Online sales outpacing offline sales globally

November 5, 2017 7:17 pm


Growth in online sales of FMCG products is outpacing offline sales globally, according to a new report by performance management company, Nielsen.

The Nielsen report, What’s Next in E-Commerce, highlights the latest trends in consumer purchasing online within the FMCG sector, and points to strengthening growth in online adoption and spend around the world.

The report illustrates that while FMCG has historically trailed many other categories such as electronics, mobile goods and travel when it comes to online spending, that trend is set to change in the coming years.

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As retailers and manufacturers solve for many of the existing barriers to e-commerce adoption, such as retail infrastructure and supply, high level environment and cultural factors such as credit card fraud, and logistics to support the ‘last mile’, FMCG e commerce is set for exponential growth.

These factors for growth are further compounded by surging consumer demand for anywhere, anytime convenience.

While total FMCG retail sales growth currently sits at around 4 per cent per annum, total retail e-commerce is predicted to grow by 20 per cent, or an additional $2.1 trillion, by 2020.

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“The FMCG sector has been experiencing slow or no growth globally, but we are now seeing signs of strengthening growth as well as premiumisation across the sector, driven in many cases by e-commerce,” observes Prashant Singh, Nielsen’s Head of E Commerce, Growth Markets.

“And as the source of FMCG sector growth continues to shift to online channels, it will be increasingly critical for retailers and brands to understand the fundamental drivers and influencers to enable them to develop a comprehensive and successful digital strategy.”

According to Singh there are four key influencers significantly impacting e-commerce growth trends around the world:

E-commerce growth factors not uniform

Connectivity and accessibility to cheaper data and handsets play a key role in shifting consumer behaviour, and to a large extent smartphone reach is an early indicator of potential e commerce growth.

However, connectivity alone isn’t sufficient to drive e-commerce penetration. Supply factors and cultural nuances also influence consumers’ online purchase behaviour.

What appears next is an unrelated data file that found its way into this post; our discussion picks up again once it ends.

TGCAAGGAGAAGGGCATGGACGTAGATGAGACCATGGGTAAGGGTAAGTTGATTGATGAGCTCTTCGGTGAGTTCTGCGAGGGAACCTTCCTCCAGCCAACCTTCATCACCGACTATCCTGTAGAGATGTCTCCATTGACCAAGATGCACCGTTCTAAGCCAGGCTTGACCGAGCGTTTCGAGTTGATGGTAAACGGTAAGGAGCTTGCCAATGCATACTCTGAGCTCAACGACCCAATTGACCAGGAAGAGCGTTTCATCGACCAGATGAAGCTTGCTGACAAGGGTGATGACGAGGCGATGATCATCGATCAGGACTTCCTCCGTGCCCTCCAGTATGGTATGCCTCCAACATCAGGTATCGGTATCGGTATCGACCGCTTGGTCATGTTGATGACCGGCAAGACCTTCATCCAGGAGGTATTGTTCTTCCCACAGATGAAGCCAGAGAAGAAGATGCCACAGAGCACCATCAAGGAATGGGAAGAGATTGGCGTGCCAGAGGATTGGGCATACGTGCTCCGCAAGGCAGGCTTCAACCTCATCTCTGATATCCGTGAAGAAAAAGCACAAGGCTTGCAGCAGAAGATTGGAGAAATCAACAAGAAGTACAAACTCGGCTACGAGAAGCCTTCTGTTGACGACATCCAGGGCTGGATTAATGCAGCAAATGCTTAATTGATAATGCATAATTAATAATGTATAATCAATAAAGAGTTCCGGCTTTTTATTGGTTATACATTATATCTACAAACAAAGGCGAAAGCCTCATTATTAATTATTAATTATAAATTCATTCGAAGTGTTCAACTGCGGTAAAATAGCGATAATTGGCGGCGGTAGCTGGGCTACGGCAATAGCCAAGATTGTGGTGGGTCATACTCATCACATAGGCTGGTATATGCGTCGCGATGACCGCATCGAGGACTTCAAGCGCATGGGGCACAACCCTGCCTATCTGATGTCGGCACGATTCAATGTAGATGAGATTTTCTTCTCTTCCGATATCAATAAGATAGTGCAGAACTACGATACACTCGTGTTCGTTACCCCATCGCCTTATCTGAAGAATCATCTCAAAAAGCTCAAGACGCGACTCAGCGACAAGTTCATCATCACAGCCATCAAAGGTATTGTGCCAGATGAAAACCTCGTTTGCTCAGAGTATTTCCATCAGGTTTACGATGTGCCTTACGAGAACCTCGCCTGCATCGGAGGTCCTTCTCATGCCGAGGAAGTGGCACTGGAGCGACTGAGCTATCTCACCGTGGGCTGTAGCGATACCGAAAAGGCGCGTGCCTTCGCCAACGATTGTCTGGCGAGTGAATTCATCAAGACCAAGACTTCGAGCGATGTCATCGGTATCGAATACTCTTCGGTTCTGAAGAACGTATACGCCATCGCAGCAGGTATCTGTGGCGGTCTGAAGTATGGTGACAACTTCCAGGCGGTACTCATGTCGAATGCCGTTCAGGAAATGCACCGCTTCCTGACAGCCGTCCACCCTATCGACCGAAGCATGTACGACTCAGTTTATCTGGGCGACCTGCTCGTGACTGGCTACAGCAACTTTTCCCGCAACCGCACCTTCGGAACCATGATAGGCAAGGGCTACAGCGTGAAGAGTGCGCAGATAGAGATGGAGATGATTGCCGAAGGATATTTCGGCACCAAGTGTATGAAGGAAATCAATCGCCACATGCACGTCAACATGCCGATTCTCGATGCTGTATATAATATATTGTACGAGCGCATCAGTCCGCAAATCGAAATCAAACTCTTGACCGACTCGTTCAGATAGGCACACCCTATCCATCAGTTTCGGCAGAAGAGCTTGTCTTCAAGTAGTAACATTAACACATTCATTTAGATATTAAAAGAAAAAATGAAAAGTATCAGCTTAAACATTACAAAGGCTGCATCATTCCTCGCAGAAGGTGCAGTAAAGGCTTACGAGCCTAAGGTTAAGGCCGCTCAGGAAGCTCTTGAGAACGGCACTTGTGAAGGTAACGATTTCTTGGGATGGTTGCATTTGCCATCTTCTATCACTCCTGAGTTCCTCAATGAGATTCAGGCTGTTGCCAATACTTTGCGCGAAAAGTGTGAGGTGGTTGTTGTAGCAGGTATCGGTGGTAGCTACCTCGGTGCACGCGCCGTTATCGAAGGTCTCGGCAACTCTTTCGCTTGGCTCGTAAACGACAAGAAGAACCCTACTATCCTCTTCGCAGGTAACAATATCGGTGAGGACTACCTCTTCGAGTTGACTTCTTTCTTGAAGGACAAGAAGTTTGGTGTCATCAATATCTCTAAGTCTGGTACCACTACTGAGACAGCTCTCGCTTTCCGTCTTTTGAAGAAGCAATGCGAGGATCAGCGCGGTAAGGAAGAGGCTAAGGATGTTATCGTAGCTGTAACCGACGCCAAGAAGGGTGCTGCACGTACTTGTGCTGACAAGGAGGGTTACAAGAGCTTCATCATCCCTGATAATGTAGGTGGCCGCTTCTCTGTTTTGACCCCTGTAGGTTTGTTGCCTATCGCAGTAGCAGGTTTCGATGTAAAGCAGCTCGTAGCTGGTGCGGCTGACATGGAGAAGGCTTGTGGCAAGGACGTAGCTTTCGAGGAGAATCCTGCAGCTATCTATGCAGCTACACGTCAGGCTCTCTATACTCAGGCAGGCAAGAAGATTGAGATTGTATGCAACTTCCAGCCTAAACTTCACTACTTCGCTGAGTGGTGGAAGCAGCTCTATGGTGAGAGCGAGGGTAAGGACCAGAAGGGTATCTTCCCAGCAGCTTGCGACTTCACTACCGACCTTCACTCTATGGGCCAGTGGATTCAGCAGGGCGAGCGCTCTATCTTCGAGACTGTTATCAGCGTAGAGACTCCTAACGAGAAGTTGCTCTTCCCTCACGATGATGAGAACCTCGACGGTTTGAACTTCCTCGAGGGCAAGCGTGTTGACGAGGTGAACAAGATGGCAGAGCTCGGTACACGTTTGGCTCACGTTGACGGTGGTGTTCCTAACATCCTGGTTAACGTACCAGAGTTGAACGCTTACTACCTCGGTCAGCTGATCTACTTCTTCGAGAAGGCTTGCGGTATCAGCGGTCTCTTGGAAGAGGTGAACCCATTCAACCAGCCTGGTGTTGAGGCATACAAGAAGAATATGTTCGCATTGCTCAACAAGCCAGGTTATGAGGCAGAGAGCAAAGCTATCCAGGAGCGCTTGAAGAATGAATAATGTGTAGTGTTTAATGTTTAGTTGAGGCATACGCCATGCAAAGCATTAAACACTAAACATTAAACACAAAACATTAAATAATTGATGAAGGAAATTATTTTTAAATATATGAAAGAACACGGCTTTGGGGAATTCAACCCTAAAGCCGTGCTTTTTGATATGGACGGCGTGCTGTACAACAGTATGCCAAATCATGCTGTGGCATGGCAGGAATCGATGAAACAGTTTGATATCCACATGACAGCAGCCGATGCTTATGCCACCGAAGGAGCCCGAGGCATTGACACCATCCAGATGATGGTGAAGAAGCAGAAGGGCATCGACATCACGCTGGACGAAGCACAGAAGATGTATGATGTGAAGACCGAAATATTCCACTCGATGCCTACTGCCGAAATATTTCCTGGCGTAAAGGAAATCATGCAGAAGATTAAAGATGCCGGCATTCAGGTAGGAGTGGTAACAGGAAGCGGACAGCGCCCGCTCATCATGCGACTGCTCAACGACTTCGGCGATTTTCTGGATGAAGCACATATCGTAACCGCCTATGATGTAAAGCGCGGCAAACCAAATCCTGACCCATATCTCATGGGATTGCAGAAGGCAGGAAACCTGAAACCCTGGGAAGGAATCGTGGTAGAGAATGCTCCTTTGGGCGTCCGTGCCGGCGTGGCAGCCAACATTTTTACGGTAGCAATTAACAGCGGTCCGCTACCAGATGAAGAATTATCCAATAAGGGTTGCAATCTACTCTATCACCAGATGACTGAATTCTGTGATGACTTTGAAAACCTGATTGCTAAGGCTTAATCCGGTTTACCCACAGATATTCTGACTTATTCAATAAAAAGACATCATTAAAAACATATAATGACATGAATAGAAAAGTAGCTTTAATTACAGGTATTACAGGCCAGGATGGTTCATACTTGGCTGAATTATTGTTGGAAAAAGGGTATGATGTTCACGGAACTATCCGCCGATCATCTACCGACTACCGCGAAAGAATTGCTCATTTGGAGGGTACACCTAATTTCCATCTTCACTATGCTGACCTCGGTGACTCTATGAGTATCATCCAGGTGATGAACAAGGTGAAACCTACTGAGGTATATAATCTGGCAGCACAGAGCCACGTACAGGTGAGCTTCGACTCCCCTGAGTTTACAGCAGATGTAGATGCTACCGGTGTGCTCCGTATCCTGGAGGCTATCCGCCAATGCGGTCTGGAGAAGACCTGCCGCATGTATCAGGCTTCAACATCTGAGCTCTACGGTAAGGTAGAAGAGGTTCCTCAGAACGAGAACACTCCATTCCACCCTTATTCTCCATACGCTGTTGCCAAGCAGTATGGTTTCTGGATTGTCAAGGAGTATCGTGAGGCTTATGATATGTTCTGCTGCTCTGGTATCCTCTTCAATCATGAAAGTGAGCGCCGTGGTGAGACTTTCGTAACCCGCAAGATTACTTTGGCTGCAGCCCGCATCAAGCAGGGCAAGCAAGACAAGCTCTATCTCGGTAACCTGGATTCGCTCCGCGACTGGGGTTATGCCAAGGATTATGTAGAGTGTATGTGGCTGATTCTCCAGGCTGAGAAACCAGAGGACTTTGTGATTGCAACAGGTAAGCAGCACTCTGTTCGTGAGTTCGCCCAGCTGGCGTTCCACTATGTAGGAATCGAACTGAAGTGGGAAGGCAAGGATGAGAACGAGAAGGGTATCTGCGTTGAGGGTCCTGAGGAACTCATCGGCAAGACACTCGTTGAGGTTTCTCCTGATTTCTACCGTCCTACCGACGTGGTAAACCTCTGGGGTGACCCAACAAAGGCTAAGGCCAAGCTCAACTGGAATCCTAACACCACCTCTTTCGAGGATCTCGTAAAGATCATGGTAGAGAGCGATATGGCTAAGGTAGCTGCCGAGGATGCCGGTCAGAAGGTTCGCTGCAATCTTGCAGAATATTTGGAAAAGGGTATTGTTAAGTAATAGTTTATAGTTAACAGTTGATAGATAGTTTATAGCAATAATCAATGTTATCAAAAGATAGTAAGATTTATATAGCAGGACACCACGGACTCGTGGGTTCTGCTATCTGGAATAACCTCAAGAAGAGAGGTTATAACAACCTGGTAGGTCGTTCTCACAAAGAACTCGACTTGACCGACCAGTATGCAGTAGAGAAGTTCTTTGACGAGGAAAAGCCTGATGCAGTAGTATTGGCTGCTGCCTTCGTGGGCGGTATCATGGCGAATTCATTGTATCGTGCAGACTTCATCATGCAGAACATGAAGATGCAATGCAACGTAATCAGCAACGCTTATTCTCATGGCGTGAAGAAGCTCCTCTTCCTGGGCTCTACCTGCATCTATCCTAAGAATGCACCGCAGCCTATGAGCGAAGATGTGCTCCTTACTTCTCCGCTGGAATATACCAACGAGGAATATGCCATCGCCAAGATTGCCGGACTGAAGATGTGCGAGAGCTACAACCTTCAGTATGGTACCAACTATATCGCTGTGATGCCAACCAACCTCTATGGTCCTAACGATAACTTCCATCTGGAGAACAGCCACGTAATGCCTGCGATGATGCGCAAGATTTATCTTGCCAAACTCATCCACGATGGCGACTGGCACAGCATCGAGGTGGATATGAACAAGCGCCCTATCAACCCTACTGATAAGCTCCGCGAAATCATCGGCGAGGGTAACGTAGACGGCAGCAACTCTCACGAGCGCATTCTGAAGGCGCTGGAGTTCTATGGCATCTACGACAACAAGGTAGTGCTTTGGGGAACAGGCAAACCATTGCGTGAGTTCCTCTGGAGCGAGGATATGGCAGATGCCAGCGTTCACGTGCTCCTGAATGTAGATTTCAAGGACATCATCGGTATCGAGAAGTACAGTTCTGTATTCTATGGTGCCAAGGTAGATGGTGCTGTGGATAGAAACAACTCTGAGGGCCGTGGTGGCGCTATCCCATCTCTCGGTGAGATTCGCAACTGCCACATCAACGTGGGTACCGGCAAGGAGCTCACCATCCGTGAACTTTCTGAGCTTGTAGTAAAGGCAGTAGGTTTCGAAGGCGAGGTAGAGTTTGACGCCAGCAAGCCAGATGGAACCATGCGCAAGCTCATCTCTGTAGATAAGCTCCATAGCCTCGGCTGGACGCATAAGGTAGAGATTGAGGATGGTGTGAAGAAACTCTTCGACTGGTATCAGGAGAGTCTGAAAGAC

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Drivers and barriers are similar, with one exception

The number one driver across most countries for e-commerce purchases is convenience, with the exception of the U.S. where consumers are more motivated by deals. Conversely there are three key considerations when examining barriers to e-commerce.

Firstly, the desire to examine an item before buying it – from grocery to apparel. Secondly, the lack of trust that retailers will meet expectations around freshness. And thirdly, concern over the level of quality of products bought online vs. in-store. Retailers need to alleviate these barriers to drive their share of the consumer e-commerce wallet.

The ability to win the elusive food basket

The food basket, due to its repetitive purchase pattern, is the Holy Grail for retailers, however, food items remain largely absent from e-commerce sales. Winning the food basket is critical to succeeding in the online FMCG sector.

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Wooing the omnichannel consumer

When it comes to retail e-commerce, Convenience, Price/Value, Assortment and Customer Experience are the highest ranked considerations driving consumers’ online purchasing decisions. In order to develop a winning e-commerce strategy retailers need to ensure they are prepared to over-deliver against each of these four drivers.

“The retail sector is experiencing its own iteration of a ‘Kodak moment’. Shifting the balance between high-margin in-store baskets to currently low-margin online baskets requires courage, conviction and insight. For those willing to take a calculated risk, the rewards are there for the taking, as share of growth continues to skew toward online channels,” concludes Singh.

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By Dana Halawi
Senior Journalist
Dana Halawi has over seven years of experience in Journalism with articles published in multiple magazines and a newspaper in Lebanon. She specialized in Banking and Finance at the Lebanese American University and has a Master’s degree in International Affairs.



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